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ECT is amid yet another review and re-justification of thermal effluent limits under the National Pollutant Discharge Elimination System (NPDES) program.  We see again how different the bases of thermal limits can be. It is also apparent the importance of understanding how the original limits were derived in the context of state rules and current policies.

In combination, the following factors yield a variety of limits based on very different factors:

  • the basis of each state’s Water Quality Standards;
  • whether and how a mixing zone or Clean Water Action Section 316(a) thermal variance was used;
  • the available dilution within the receiving water:
  • the nature of the receiving water’s biological resources; and,
  • potential changes in the watershed since thermal limits were established.

While thermal limitations have received increased scrutiny in the last several years, it is common for agency staff to have little to no experience with alternative thermal effluent limitations, and no access to the previous studies used to justify the original limits.   Therefore, ECT often finds that we must work with our clients to provide the agency with technical, regulatory, and historic perspectives.

Agencies have developed new regulations and guidance and it is important to consider the relevant criteria when re-assessing the limitations.  ECT has found that a variety of skills may be necessary for successful assessments, including:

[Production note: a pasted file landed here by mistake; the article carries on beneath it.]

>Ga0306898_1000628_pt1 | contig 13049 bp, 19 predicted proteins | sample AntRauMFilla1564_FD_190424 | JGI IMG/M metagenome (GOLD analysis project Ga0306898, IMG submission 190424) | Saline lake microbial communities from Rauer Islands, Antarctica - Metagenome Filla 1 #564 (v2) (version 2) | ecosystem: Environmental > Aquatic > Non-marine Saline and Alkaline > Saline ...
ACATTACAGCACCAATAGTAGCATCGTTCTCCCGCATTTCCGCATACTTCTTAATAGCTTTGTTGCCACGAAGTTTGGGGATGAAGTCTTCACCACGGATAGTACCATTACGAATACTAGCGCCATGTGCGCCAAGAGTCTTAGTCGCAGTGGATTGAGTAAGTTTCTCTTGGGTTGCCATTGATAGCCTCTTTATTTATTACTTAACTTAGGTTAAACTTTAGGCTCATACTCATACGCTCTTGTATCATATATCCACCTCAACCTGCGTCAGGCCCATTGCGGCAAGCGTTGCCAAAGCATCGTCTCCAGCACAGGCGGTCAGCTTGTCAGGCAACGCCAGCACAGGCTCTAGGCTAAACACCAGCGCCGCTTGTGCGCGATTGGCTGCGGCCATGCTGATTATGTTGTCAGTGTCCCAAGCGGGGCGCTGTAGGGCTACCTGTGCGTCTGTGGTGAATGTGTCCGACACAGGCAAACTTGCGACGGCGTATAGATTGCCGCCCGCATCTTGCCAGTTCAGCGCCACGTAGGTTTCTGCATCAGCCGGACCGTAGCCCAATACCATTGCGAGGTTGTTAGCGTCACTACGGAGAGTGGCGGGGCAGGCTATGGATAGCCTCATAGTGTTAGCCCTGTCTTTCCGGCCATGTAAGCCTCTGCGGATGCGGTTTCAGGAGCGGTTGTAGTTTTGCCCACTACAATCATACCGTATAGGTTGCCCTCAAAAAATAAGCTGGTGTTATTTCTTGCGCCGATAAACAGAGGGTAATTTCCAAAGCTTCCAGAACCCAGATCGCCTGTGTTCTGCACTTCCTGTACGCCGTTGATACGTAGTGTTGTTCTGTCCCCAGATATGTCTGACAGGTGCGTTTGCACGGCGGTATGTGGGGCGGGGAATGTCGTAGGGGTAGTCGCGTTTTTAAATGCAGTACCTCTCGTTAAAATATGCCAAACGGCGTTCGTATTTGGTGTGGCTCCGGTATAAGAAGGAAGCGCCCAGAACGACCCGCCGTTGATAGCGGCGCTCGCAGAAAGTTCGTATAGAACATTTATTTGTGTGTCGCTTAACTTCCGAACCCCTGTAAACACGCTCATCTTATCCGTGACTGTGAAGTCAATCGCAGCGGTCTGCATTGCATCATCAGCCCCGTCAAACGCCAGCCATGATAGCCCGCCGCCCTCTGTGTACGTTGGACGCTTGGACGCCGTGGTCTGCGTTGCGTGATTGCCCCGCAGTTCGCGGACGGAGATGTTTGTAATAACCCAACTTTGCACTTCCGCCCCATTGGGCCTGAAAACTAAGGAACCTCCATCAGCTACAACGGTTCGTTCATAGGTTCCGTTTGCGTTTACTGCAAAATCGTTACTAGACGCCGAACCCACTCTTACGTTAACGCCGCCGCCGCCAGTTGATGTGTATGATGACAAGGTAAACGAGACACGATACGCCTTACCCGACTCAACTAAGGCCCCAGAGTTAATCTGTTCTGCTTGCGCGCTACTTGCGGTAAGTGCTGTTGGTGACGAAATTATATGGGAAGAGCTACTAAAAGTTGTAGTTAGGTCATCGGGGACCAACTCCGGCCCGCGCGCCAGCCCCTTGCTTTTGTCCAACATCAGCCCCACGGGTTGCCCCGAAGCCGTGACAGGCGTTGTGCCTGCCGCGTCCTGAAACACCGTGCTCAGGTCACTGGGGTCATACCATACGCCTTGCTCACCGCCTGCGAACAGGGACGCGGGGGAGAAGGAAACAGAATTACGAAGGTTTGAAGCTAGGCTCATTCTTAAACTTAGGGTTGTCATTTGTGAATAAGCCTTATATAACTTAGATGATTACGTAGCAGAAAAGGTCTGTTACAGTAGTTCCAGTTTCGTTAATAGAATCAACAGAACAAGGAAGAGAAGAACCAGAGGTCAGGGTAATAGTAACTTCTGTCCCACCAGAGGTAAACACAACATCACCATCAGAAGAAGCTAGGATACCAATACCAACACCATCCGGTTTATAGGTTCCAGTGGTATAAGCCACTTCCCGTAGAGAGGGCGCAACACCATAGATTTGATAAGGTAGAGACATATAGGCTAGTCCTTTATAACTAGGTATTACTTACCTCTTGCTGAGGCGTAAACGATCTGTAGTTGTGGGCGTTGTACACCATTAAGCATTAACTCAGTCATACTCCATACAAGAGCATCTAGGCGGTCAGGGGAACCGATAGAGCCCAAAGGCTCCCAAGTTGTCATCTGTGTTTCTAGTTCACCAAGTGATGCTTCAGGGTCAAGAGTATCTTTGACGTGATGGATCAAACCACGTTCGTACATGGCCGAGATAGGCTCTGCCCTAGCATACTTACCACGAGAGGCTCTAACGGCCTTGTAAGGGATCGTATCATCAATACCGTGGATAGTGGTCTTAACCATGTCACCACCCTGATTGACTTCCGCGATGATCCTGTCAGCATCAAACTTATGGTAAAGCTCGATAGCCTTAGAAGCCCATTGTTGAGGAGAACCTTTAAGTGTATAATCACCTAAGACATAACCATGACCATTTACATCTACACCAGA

• hydrothermal surveys;
  • computer modeling;
  • biological surveys;
  • literature reviews;
  • biothermal assessments; and,
  • regulatory assessments.

The design of such studies is a key element for successful and cost-effective assessment.  ECT’s experience proves that a desk-top study – relying on data collected by others – can be very effective if it carefully addresses the relevant decision-making criteria.

ECT team members support the derivation and confirmation of thermal limitations for a variety of facilities across the United States. Our goal is a cost-effective and defensible demonstration or re-assessment.  ECT emphasizes creative approaches to the study design, execution, and presentation that focus on key issues while minimizing efforts that do not contribute directly to understanding whether the thermal limits are protective of the aquatic resources.

Jen and Mark have spoken on thermal regulations at several industry conferences. Contact Jen Mathia and Mark Gerath for more information about thermal effluent limitations.

Photo caption: ECT provides the spectrum of services necessary for thermal studies ranging from regulatory analysis and computer modeling to fabrication and deployment of field instrumentation (here being tested in a backyard pool).